Manifestations of Pediatric Extranodal Rosai Dorfman Disease in the head and neck

Mohamedkazim M Alwani, Alhasan N Elghouche, Elizabeth A Schueth, Vincent J Campiti, Bruce H Matt, Abideen O Yekinni
International Journal of Pediatric Otorhinolaryngology 2020, 131: 109851

OBJECTIVES: To systematically evaluate the clinico-diagnostic profile and management outcomes of otorhinolaryngologic manifestations of Extranodal Rosai-Dorfman Disease (ENRDD) in the pediatric population.

METHODS: The search terms Rosai Dorfman Disease and Sinus Histiocytosis were used to query PubMed, Ovid/Medline, and Scopus databases from inception through September 30, 2018. Studies were systematically reviewed in accordance to the Preferred Reporting Items for Systematic Reviews and Meta-Analyses (PRISMA) protocol. All reports of ENRDD involving at least one otorhinolaryngologic subsite in children less than 18 years were eligible for inclusion.

RESULTS: A total of 31 studies met inclusion criteria resulting in identification of 31 ENRDD cases with a mean age of 11.5 years. Of the 31 patients, 23 were male (74.2%) and 7 were female (22.6%). Extranodal lesions were limited to otorhinolaryngologic subsites in 24 patients (77.4%), while 7 patients (22.5%) were found to have extranodal lesions simultaneously involving otorhinolaryngologic and nonotorhinolaryngologic sites. The nasal vault was the most common otorhinolaryngologic site involved (n = 13, 41.9%), followed by the paranasal sinuses (n = 10, 32.3%). The most common non-otorhinolaryngologic site that was concurrently involved was the orbit (n = 4, 57.1%). Concurrent cervical lymphadenopathy was present in 19 patients (61.2%). While not documented for 2 cases, emperipolesis on histopathology was confirmed in 29 patients (93.5%). Single therapy with surgical excision was the most common modality of treatment (n = 15, 53.6%) and yielded highest remission rates (80%). In 11 instances (34.36%), ENRDD was misdiagnosed.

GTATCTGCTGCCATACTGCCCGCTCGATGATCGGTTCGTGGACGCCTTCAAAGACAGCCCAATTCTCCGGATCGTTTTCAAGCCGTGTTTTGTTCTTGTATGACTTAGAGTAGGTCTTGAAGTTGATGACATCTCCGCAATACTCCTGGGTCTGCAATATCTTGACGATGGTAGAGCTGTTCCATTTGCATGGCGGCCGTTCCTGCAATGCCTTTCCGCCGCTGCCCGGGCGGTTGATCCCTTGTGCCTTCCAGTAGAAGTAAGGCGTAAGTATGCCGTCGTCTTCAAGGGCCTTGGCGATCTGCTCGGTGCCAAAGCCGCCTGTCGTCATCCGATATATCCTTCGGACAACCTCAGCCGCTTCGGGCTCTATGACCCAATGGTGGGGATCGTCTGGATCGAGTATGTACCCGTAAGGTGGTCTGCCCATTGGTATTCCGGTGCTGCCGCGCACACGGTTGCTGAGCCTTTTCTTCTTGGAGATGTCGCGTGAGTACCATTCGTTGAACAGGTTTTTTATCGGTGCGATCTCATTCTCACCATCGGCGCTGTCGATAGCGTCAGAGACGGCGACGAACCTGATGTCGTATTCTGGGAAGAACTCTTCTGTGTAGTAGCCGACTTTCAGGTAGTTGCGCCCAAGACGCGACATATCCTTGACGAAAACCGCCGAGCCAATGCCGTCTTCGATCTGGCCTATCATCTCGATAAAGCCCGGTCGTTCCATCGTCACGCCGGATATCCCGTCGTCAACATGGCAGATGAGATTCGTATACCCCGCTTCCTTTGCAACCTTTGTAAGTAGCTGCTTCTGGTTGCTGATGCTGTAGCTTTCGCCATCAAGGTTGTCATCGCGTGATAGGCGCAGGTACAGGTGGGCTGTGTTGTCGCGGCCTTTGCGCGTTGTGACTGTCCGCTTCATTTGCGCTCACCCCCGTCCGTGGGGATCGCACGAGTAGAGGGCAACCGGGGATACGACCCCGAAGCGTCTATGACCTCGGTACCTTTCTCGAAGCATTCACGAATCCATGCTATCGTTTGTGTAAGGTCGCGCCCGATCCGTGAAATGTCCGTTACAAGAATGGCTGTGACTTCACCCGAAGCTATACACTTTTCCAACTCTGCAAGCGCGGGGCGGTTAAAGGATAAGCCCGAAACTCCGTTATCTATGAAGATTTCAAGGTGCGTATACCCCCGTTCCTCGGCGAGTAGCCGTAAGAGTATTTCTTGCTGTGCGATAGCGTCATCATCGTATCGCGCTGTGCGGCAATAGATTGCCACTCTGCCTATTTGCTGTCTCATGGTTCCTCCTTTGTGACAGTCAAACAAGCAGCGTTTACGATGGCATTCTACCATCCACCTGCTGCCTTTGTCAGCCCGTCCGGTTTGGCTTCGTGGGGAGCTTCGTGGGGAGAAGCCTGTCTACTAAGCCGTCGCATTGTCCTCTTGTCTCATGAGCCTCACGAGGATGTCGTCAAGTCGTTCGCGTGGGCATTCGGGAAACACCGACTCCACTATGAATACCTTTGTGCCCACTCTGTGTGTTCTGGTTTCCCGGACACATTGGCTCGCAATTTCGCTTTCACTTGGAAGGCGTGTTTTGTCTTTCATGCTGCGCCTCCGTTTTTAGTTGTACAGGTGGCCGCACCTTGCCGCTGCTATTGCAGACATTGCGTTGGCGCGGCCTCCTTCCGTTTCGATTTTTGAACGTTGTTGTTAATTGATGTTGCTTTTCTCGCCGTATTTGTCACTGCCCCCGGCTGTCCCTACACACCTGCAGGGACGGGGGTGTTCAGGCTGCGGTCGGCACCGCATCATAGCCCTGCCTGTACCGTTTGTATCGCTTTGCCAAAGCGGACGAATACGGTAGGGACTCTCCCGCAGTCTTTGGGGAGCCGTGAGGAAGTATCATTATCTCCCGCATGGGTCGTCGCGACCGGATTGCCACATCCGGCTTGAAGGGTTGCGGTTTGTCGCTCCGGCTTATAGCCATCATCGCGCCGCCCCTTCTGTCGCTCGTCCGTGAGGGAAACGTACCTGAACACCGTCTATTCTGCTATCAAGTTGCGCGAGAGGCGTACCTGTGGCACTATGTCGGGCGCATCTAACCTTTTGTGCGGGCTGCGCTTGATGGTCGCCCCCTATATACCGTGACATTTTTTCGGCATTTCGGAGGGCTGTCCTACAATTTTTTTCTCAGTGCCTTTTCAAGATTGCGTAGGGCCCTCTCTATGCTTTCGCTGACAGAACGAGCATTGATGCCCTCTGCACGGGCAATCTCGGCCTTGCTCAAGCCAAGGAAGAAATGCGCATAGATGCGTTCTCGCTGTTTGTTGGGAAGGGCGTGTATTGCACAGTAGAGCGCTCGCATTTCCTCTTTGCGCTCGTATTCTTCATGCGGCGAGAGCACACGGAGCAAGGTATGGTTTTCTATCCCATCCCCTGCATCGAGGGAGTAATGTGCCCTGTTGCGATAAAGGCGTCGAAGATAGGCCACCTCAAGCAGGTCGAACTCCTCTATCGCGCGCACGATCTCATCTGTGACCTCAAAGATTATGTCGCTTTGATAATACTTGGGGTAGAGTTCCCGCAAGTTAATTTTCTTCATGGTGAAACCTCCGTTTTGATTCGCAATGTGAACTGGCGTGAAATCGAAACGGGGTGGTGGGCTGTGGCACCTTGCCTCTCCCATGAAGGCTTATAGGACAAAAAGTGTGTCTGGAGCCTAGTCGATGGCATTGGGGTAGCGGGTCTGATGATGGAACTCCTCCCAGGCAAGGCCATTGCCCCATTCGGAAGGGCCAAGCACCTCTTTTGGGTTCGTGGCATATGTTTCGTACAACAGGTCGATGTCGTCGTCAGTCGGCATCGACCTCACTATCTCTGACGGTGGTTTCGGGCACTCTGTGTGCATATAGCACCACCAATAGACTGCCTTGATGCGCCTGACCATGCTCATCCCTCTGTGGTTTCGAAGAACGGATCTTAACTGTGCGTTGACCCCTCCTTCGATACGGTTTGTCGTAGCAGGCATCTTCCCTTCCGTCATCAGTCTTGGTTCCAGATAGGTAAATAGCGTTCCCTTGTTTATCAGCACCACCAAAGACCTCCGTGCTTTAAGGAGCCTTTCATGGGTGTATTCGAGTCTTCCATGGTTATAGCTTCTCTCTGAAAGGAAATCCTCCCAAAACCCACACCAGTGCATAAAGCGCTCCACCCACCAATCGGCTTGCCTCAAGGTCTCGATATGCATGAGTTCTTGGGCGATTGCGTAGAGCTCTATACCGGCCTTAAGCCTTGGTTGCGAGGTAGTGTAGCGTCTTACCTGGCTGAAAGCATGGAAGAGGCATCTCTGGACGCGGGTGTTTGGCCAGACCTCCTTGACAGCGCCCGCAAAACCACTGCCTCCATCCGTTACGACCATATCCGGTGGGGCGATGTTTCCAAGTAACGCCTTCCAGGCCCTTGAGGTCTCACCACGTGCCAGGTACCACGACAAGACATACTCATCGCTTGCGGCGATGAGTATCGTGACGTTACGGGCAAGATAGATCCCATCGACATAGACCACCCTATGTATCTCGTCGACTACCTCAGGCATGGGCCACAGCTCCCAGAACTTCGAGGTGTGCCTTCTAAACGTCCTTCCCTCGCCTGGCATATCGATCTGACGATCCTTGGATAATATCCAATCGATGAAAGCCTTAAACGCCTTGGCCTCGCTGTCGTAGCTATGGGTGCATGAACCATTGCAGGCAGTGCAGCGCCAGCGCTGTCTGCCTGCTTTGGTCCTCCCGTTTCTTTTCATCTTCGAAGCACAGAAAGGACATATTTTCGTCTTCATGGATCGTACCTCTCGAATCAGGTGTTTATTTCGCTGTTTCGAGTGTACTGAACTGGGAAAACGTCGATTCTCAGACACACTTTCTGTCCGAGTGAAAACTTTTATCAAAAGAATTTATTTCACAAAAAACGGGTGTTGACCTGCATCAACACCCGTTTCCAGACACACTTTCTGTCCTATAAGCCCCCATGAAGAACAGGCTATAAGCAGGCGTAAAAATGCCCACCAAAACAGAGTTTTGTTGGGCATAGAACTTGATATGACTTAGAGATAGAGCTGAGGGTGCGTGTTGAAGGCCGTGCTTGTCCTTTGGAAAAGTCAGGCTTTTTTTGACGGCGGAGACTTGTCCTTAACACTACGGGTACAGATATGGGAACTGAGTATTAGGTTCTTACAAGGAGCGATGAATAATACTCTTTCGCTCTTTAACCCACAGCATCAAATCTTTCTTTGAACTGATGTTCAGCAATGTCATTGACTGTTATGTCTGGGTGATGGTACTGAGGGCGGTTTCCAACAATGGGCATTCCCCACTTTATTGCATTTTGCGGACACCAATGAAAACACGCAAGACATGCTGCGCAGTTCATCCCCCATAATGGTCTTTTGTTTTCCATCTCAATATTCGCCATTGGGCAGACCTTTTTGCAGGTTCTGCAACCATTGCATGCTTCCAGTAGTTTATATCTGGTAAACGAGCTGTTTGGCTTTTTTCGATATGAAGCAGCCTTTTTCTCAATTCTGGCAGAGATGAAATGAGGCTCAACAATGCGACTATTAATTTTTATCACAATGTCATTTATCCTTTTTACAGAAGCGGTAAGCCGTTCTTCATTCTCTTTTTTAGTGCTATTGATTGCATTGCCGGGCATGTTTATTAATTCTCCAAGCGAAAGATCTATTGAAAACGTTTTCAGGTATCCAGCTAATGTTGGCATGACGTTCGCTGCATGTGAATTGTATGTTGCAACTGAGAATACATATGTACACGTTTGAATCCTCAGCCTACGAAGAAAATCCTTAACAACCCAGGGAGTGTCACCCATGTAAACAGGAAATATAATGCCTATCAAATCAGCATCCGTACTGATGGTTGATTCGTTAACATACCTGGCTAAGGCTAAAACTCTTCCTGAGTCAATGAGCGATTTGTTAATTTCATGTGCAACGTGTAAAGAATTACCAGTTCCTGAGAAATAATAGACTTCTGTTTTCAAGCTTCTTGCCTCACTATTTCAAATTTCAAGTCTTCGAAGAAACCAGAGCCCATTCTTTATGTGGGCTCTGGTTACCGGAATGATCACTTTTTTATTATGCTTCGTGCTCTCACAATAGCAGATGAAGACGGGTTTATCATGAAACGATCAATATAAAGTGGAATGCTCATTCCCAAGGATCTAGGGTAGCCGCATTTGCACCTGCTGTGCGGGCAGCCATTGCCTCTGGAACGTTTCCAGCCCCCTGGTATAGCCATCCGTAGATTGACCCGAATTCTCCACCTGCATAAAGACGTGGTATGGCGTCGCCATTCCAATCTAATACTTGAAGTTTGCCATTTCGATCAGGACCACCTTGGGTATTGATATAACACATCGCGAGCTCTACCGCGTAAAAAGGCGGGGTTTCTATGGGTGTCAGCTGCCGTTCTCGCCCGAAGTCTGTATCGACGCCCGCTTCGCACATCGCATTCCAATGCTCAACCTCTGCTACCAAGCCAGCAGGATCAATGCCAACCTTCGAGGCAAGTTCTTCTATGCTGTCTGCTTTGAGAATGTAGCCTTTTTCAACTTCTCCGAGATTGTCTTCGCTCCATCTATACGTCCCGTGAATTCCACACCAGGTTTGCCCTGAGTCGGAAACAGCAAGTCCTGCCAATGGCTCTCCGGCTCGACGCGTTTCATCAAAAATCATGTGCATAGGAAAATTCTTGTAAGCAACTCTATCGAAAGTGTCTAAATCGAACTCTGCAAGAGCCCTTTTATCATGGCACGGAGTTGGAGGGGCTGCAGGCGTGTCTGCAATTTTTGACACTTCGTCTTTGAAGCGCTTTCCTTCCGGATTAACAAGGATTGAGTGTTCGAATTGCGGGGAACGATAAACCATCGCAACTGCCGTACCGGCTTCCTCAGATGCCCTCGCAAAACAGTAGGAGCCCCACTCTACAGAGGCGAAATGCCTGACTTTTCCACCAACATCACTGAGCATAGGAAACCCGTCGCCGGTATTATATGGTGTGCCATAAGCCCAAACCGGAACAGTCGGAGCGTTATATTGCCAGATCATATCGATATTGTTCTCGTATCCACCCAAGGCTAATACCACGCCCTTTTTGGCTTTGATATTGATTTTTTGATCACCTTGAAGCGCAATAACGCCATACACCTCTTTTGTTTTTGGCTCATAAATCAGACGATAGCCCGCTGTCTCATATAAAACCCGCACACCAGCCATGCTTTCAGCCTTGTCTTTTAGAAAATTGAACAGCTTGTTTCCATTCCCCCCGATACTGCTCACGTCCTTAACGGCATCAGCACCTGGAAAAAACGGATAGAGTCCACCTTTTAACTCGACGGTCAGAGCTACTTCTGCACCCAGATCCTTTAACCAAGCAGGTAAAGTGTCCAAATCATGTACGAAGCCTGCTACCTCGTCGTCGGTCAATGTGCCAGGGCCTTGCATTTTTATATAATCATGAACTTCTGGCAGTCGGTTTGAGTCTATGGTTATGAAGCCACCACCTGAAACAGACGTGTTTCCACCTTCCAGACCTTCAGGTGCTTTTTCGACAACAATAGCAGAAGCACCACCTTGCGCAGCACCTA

CONCLUSION: Pediatric ENRDD is a rare disease entity that maintains a high misdiagnosis potential. The most common otorhinolaryngologic location for extranodal manifestation is the sinonasal compartment. Surgical excision remains the most common treatment modality yielding lowest persistence and/or recurrence rates.

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